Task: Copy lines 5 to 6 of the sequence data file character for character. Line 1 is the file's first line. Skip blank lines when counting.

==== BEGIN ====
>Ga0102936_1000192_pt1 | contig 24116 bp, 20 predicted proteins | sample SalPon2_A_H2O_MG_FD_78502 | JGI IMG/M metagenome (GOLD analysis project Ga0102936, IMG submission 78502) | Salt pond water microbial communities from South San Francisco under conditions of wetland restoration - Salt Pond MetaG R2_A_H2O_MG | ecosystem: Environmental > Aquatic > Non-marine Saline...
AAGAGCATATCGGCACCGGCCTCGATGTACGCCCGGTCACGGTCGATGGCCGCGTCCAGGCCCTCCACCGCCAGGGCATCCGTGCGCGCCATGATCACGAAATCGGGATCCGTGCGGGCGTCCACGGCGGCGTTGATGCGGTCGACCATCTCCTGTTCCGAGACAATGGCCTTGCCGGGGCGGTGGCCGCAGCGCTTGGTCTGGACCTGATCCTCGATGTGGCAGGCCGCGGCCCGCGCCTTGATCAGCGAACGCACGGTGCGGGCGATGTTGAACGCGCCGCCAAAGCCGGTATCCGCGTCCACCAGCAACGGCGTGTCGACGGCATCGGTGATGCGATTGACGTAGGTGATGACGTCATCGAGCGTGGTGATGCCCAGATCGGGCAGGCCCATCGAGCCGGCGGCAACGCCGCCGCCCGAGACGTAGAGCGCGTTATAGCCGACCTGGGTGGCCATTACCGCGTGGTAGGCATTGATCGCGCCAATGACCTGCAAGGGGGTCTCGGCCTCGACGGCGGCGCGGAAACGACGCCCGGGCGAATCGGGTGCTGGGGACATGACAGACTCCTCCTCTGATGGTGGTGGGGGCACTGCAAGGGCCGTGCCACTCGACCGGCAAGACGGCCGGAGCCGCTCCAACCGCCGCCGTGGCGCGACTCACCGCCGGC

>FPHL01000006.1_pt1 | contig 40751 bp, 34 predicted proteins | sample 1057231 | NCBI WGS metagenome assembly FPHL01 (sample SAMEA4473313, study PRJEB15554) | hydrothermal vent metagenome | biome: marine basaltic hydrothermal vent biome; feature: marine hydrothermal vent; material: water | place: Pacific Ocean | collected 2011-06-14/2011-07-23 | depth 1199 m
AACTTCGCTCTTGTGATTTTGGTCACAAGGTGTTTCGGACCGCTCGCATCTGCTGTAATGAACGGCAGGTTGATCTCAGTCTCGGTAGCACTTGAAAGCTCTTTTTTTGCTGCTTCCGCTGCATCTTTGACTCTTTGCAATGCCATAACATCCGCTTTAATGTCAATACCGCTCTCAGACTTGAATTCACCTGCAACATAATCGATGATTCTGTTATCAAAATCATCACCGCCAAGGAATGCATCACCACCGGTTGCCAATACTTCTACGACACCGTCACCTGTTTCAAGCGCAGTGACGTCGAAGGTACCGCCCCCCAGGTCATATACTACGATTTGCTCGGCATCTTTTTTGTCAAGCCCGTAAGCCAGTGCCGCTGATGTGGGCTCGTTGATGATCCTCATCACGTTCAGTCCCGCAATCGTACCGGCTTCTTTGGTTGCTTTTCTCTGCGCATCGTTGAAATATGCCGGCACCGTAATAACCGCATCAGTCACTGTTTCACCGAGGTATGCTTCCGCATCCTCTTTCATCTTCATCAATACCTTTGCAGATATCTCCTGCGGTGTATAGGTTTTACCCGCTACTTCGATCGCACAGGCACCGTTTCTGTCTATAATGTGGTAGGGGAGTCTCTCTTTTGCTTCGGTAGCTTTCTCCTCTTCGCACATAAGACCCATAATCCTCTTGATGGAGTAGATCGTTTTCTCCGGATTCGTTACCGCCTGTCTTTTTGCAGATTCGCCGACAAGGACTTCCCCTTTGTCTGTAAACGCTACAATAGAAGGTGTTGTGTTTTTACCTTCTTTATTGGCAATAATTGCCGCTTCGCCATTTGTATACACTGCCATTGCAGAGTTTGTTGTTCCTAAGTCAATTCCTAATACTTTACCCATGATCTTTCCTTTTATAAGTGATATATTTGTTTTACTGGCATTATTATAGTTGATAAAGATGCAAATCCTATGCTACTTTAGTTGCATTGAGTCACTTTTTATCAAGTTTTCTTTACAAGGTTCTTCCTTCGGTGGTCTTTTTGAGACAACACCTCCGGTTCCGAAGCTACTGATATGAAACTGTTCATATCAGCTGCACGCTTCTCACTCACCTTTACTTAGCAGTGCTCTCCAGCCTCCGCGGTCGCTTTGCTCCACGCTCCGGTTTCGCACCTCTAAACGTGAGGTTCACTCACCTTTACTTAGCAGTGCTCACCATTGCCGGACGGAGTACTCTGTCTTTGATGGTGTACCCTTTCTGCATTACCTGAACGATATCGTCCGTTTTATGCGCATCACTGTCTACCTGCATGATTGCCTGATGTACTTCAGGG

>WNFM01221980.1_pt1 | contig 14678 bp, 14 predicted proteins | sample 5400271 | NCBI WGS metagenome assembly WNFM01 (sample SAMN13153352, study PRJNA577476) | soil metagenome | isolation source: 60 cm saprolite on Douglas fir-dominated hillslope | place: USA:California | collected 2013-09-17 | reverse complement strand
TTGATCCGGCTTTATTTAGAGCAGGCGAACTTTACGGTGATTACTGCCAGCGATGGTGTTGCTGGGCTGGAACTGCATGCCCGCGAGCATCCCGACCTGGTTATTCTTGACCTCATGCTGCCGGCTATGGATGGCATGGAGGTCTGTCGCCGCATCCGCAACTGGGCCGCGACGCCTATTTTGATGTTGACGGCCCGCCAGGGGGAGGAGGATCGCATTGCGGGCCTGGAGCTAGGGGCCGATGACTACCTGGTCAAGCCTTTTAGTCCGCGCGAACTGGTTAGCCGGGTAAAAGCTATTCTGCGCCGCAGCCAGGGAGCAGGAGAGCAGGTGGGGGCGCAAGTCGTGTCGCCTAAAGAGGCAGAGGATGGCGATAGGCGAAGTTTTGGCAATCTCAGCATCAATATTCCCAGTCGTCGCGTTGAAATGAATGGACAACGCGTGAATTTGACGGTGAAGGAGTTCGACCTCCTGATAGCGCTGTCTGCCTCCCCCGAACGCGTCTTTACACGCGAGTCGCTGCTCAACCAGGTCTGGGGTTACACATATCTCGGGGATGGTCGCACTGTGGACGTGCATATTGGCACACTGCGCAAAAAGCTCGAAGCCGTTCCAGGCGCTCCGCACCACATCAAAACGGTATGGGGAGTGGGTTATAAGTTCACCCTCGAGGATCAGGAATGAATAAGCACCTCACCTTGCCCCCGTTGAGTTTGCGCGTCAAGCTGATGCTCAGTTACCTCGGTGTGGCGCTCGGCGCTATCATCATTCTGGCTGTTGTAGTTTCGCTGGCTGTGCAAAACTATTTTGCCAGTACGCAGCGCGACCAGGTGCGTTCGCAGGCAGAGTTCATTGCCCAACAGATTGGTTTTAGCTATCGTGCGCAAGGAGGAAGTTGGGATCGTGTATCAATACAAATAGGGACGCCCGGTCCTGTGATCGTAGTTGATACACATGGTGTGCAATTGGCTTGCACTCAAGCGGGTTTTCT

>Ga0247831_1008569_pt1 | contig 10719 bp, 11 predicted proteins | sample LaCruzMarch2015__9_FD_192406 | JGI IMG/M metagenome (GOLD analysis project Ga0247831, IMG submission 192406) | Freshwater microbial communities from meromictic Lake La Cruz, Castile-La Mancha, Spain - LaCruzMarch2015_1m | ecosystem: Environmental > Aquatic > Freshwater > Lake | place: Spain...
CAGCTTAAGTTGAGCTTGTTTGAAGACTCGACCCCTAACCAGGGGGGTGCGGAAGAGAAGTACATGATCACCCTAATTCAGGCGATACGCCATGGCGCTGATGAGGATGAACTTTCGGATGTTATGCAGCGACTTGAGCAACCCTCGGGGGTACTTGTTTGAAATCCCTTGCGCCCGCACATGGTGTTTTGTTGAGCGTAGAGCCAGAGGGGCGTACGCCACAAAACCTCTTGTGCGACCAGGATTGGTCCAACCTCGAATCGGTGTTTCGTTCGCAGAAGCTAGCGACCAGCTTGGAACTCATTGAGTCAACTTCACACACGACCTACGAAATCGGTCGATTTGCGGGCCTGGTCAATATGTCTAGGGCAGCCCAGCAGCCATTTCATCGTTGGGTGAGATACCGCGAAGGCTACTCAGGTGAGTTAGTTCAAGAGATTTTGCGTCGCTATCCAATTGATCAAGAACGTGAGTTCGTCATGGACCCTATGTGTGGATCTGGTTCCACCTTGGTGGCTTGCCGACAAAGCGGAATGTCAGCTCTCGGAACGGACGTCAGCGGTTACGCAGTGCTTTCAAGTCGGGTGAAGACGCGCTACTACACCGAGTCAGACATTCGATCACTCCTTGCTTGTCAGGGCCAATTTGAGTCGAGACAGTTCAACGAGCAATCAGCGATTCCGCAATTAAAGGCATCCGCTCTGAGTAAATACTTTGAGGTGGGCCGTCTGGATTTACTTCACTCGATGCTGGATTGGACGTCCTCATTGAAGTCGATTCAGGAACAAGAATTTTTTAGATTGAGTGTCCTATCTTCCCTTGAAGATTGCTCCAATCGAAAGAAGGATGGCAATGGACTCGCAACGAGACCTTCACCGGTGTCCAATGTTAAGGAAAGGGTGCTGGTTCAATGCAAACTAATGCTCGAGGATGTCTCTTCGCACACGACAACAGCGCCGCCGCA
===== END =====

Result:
>WNFM01221980.1_pt1 | contig 14678 bp, 14 predicted proteins | sample 5400271 | NCBI WGS metagenome assembly WNFM01 (sample SAMN13153352, study PRJNA577476) | soil metagenome | isolation source: 60 cm saprolite on Douglas fir-dominated hillslope | place: USA:California | collected 2013-09-17 | reverse complement strand
TTGATCCGGCTTTATTTAGAGCAGGCGAACTTTACGGTGATTACTGCCAGCGATGGTGTTGCTGGGCTGGAACTGCATGCCCGCGAGCATCCCGACCTGGTTATTCTTGACCTCATGCTGCCGGCTATGGATGGCATGGAGGTCTGTCGCCGCATCCGCAACTGGGCCGCGACGCCTATTTTGATGTTGACGGCCCGCCAGGGGGAGGAGGATCGCATTGCGGGCCTGGAGCTAGGGGCCGATGACTACCTGGTCAAGCCTTTTAGTCCGCGCGAACTGGTTAGCCGGGTAAAAGCTATTCTGCGCCGCAGCCAGGGAGCAGGAGAGCAGGTGGGGGCGCAAGTCGTGTCGCCTAAAGAGGCAGAGGATGGCGATAGGCGAAGTTTTGGCAATCTCAGCATCAATATTCCCAGTCGTCGCGTTGAAATGAATGGACAACGCGTGAATTTGACGGTGAAGGAGTTCGACCTCCTGATAGCGCTGTCTGCCTCCCCCGAACGCGTCTTTACACGCGAGTCGCTGCTCAACCAGGTCTGGGGTTACACATATCTCGGGGATGGTCGCACTGTGGACGTGCATATTGGCACACTGCGCAAAAAGCTCGAAGCCGTTCCAGGCGCTCCGCACCACATCAAAACGGTATGGGGAGTGGGTTATAAGTTCACCCTCGAGGATCAGGAATGAATAAGCACCTCACCTTGCCCCCGTTGAGTTTGCGCGTCAAGCTGATGCTCAGTTACCTCGGTGTGGCGCTCGGCGCTATCATCATTCTGGCTGTTGTAGTTTCGCTGGCTGTGCAAAACTATTTTGCCAGTACGCAGCGCGACCAGGTGCGTTCGCAGGCAGAGTTCATTGCCCAACAGATTGGTTTTAGCTATCGTGCGCAAGGAGGAAGTTGGGATCGTGTATCAATACAAATAGGGACGCCCGGTCCTGTGATCGTAGTTGATACACATGGTGTGCAATTGGCTTGCACTCAAGCGGGTTTTCT